The other problem, is that we live in a wide society, contrasted to the biblical ones. The individual's conduct was regulated by the community and synagogue, and laws were enacted by the rabbis to punish men for certain types of conduct towards their wives, for which punishment for certain offenses were meted out in the synagogue. They were also inextricably tied to their plots of land which had been handed down throughout their generations, as their source of livelihood. If you marry someone today, who defects from the faith, and skips town (I can give you examples of individuals who have contracted these "in God's eyes marriages", and left their partner "high and dry"), the partner is left with no recourse, in cases where monetary or other benefits are due such as medical as well as private or governmental pensions, even if the person has been married 1-2-3-decades! Men in those days didn't "skip" town, leaving their land and livelihood, and their wives fending for themselves as often happens today. And one can't assume that even though a potential spouse may have good intentions today, that they won't change in the future. In the past, an Israelite had the disapproval of society, and religious authorities, to face, as a deterrent for misconduct towards his wife, which does not occur today.

Of course, I'm not valuing the civil marriage over the actual covenant made in the presence of the Father with the "God-given" spouse, but until our society recognizes common law marriages as equal to "civil" marriages, it is unwise to suggest that this should be practiced today, and I believe a great disservice to the readership has been done and will be done, if the pros and cons of this issue are not both published.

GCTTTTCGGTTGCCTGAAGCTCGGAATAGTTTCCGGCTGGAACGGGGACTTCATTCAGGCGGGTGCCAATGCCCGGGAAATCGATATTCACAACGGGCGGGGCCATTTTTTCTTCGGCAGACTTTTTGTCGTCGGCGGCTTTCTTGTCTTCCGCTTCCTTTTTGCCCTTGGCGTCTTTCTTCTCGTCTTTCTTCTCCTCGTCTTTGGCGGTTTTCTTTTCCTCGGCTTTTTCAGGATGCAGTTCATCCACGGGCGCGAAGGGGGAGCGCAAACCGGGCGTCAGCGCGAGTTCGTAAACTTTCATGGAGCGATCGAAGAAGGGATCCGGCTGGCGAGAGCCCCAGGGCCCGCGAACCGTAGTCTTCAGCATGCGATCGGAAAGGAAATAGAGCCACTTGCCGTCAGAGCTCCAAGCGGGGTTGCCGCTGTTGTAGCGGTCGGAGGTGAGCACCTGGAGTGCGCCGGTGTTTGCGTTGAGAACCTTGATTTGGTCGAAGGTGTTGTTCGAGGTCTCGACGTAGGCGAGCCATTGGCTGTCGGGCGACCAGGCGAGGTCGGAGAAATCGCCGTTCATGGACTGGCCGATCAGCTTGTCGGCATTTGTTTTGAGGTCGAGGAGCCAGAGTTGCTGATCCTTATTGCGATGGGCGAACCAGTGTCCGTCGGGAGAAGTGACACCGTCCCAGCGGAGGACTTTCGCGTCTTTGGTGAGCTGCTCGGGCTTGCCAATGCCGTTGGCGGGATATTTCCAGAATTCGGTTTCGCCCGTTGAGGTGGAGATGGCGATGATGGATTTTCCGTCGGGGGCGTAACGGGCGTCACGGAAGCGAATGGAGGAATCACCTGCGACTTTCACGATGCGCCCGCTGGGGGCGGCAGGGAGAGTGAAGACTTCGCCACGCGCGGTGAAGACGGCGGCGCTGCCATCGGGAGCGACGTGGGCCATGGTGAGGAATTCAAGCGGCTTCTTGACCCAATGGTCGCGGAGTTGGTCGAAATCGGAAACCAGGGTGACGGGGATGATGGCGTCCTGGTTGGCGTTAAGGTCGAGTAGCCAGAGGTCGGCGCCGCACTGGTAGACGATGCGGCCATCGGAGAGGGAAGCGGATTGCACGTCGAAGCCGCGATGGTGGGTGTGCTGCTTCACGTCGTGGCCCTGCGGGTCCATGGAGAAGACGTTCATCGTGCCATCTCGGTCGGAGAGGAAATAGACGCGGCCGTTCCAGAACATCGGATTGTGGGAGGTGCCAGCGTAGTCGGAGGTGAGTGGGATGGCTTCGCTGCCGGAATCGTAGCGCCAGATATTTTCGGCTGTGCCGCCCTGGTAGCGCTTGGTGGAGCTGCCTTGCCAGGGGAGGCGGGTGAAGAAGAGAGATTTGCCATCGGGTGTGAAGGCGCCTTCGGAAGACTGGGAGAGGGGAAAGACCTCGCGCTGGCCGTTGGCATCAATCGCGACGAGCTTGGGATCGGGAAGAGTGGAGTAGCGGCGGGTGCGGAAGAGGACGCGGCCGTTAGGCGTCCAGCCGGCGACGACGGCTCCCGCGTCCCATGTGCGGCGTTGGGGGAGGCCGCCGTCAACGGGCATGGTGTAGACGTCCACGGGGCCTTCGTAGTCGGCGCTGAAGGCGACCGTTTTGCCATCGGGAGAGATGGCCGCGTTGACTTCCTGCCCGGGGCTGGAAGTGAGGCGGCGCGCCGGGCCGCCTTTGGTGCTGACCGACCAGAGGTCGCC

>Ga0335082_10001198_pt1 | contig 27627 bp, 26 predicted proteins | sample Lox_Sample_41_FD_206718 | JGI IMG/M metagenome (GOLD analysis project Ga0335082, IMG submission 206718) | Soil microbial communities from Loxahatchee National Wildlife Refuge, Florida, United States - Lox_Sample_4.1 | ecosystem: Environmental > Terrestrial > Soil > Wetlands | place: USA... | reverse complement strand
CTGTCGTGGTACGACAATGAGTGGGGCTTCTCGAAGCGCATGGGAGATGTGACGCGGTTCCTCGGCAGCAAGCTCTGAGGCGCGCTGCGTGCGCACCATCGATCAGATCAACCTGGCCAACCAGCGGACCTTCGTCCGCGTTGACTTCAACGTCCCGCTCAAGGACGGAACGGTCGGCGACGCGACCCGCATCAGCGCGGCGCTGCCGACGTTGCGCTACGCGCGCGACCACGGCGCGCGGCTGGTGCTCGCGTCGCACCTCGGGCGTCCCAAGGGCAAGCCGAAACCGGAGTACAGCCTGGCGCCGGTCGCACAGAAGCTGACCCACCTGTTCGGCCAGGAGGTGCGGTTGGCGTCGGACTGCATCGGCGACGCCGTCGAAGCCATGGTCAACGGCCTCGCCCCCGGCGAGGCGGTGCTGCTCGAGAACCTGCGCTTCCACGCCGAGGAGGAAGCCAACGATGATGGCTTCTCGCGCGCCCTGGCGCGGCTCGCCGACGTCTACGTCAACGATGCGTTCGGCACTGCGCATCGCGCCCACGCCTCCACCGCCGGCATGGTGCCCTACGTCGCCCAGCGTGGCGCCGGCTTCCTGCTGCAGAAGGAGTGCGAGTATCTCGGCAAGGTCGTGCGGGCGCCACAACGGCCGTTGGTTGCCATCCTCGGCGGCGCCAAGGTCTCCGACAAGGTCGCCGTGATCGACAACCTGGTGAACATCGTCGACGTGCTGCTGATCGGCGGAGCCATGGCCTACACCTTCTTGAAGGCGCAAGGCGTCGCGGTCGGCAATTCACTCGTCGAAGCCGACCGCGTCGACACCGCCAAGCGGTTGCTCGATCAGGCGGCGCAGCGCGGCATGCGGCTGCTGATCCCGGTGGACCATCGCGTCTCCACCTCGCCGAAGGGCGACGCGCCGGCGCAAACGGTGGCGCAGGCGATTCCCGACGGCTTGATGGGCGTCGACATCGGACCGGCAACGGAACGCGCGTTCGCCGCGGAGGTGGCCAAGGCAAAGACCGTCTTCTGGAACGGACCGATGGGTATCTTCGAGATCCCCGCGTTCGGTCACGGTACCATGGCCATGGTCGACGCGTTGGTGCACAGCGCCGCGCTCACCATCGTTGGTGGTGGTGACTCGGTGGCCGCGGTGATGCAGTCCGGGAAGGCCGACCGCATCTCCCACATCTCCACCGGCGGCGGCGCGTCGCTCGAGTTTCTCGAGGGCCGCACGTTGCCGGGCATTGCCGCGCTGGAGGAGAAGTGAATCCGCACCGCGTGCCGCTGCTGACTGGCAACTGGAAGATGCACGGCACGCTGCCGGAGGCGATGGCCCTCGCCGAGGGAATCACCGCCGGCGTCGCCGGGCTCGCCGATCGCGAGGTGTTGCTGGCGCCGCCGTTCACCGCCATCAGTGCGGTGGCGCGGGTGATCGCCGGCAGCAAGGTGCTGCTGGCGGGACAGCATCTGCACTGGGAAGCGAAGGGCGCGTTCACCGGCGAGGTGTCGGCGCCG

Enjoyed the article on the marriage contract. That would be like the modern day ketubah [Hebrew name for marriage contract]. In that document, it also listed the obligations of one to another, and also set an exorbitant price the husband had to pay the wife if he ever wanted a divorce, as well as stipulations (if the woman so choose), that the man could not take another wife!!

Gotta run! Would like your comments.

In Messiah,

—Marsha Basner

Response: We are sorry for the misunderstanding on common law marriages. We realize that, to most people, "common law" means simply living together with no legal arrangement. We definitely believe husbands and wives should do what is necessary to take care of each other in case one should die or give up on the marriage.

—Norman S. Edwards